the daemon binds its local end to when acting as initiator.

     -L      Enable IKE packet capture. When this option is given, isakmpd
             will capture to file an unencrypted copy of the negotiation pack-
             ets it is sending and receiveing. This file can later be read by
             tcpdump(8) and other utilities using pcap(3).

     -l packetlog-file
             As option -L above, but capture to a specified file.

     -r seed
             If given a deterministic random number sequence will be used in-
             ternally.  This is useful for setting up regression tests.

     -R report-file
             When you signal isakmpd a SIGUSR1 it will report its internal
             state to a report file, normally /var/run/, but
             this can be changed by feeding the file name as an argument to
             the -R flag.

   Setting up an IKE public key infrastructure (a.k.a. PKI)
     In order to use public key based authentication, there has to be an in-
     frastructure managing the key signing.  Either there is an already exist-
     ing PKI isakmpd should take part in, or there will be a need to setup
     one.  In the former case, what is needed to be done varies depending on
     the actual Certificate Authority used, and is therefore not covered here,
     more than mentioning that openssl(1) needs to be used to create a cer-
     tificate signing request that the CA understands.  The latter case howev-
     er is described here:

     1.   Create your own CA as root.

          # openssl genrsa -out /etc/ssl/private/ca.key 1024
          # openssl req -new -key /etc/ssl/private/ca.key \
                  -out /etc/ssl/private/ca.csr

          You are now being asked to enter information that will be incorpo-
          rated into your certificate request.  What you are about to enter is
          what is called a Distinguished Name or a DN.  There are quite a few
          fields but you can leave some blank.  For some fields there will be
          a default value, if you enter '.', the field will be left blank.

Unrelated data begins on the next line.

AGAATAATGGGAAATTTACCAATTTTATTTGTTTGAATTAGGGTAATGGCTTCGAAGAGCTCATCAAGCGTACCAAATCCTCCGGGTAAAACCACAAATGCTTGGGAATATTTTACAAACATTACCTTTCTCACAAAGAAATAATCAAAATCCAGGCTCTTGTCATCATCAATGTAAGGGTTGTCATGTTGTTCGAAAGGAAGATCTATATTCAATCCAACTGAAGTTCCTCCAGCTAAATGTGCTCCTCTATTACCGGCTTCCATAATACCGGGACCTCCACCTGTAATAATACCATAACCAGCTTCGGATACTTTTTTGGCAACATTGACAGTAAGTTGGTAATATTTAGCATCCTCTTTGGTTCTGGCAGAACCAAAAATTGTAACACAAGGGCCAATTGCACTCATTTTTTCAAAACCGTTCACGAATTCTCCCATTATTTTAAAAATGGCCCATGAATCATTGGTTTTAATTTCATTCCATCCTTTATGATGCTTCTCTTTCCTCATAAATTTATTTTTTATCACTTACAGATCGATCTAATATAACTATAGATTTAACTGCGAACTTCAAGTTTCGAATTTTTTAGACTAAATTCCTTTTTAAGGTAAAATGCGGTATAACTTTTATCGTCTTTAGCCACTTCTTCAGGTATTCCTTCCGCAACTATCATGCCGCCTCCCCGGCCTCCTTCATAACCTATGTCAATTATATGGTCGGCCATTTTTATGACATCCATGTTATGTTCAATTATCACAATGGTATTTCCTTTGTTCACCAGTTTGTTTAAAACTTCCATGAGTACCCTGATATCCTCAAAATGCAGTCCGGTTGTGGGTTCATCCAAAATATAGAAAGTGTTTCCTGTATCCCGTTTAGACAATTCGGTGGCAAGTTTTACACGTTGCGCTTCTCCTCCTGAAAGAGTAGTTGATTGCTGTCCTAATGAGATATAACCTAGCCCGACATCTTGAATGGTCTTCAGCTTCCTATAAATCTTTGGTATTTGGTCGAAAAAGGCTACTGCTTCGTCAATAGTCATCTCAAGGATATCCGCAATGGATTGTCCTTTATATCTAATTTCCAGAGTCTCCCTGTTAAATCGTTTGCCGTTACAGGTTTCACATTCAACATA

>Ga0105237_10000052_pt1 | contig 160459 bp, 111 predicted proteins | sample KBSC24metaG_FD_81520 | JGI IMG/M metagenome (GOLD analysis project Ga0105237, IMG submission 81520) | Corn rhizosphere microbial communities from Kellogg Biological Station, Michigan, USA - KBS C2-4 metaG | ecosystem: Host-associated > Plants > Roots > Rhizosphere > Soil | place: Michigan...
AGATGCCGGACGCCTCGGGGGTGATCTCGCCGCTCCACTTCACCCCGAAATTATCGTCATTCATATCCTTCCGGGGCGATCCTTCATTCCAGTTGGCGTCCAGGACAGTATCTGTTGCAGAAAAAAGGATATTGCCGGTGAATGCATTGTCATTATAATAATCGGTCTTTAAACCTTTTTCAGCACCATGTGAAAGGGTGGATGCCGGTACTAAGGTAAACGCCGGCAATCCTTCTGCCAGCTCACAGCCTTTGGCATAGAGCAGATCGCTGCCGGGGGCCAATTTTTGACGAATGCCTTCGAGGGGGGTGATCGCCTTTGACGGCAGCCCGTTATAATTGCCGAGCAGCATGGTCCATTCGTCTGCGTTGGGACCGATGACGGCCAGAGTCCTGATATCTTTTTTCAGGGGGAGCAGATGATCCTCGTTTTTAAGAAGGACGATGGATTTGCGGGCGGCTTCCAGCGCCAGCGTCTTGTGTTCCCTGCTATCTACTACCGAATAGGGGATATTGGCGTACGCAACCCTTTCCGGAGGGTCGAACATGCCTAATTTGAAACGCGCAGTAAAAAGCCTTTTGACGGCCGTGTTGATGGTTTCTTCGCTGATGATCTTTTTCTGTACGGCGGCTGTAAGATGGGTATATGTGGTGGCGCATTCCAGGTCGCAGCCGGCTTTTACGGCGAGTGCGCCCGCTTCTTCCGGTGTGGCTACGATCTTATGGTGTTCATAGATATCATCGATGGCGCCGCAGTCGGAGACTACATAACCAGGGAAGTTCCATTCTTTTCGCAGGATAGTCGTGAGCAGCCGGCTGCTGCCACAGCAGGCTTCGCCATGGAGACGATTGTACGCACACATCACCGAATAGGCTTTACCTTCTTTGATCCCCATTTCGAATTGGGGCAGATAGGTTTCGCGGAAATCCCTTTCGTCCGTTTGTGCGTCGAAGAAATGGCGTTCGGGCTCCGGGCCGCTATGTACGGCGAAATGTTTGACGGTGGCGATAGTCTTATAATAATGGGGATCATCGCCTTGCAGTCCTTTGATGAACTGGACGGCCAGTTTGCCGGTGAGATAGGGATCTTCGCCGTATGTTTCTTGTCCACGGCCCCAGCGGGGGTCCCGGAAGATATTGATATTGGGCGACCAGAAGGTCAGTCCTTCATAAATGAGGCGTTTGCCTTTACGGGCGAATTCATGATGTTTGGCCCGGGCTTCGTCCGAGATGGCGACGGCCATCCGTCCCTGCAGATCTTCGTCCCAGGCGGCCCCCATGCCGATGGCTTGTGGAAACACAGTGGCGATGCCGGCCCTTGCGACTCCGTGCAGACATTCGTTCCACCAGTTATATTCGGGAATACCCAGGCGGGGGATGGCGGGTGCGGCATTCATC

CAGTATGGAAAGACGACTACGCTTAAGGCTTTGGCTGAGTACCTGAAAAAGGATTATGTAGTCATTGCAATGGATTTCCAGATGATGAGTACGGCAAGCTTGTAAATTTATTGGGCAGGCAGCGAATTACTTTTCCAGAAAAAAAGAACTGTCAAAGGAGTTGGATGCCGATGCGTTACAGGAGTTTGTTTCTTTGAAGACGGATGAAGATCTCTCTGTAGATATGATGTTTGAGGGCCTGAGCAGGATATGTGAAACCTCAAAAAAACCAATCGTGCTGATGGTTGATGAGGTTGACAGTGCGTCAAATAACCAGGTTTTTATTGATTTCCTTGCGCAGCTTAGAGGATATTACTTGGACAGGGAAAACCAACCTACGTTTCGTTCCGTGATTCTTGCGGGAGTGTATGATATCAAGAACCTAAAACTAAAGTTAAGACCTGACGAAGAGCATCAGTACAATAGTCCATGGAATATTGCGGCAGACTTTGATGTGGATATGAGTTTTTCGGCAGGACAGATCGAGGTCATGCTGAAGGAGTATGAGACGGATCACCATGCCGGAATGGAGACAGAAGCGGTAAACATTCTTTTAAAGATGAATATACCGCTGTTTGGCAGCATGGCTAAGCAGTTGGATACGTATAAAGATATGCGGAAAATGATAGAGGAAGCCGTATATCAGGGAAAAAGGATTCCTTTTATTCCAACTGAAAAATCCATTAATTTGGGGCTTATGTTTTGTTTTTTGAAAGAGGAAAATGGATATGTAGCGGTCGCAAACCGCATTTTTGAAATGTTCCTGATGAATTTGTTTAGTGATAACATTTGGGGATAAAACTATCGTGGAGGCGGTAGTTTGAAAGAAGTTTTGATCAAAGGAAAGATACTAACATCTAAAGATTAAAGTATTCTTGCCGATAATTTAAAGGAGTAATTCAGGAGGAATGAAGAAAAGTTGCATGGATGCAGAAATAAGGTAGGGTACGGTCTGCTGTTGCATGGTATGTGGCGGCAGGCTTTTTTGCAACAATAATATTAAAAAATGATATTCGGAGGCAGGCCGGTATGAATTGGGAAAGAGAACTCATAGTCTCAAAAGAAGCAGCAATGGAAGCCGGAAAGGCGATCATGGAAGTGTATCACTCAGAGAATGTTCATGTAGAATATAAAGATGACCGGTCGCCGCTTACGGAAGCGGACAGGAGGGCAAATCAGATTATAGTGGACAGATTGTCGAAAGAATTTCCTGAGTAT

# openssl x509 -req -days 365 -in /etc/ssl/private/ca.csr \
                  -signkey /etc/ssl/private/ca.key \
                  -extfile /etc/ssl/x509v3.cnf -extensions x509v3_CA \
                  -out /etc/ssl/ca.crt

     2.   Create keys and certificates for your IKE peers.  This step as well
          as the next one, needs to be done for every peer.  Furthermore the
          last step will need to be done once for each ID you want the peer to
          have.  The below symbolizes that ID, and should be changed
          for each invocation.  You will be asked for a DN for each run too.
          See to encode the ID in the common name too, so it gets unique.

          # openssl genrsa -out /etc/isakmpd/private/local.key 1024
          # openssl req -new -key /etc/isakmpd/private/local.key \
                  -out /etc/isakmpd/private/

          Now take these certificate signing requests to your CA and process
          them like below.  You have to add some extensions to the certificate
          in order to make it usable for isakmpd. There are two possible ways
          to add the extensions to the certificate.  Either you have to to run
          certpatch(8) or you have to make use of an OpenSSL configuration
          file, for example /etc/ssl/x509v3.cnf. Replace with the IP-
          address which isakmpd will be using for identity.

          For using certpach(8), do the following

          # openssl x509 -req -days 365 -in -CA /etc/ssl/ca.crt \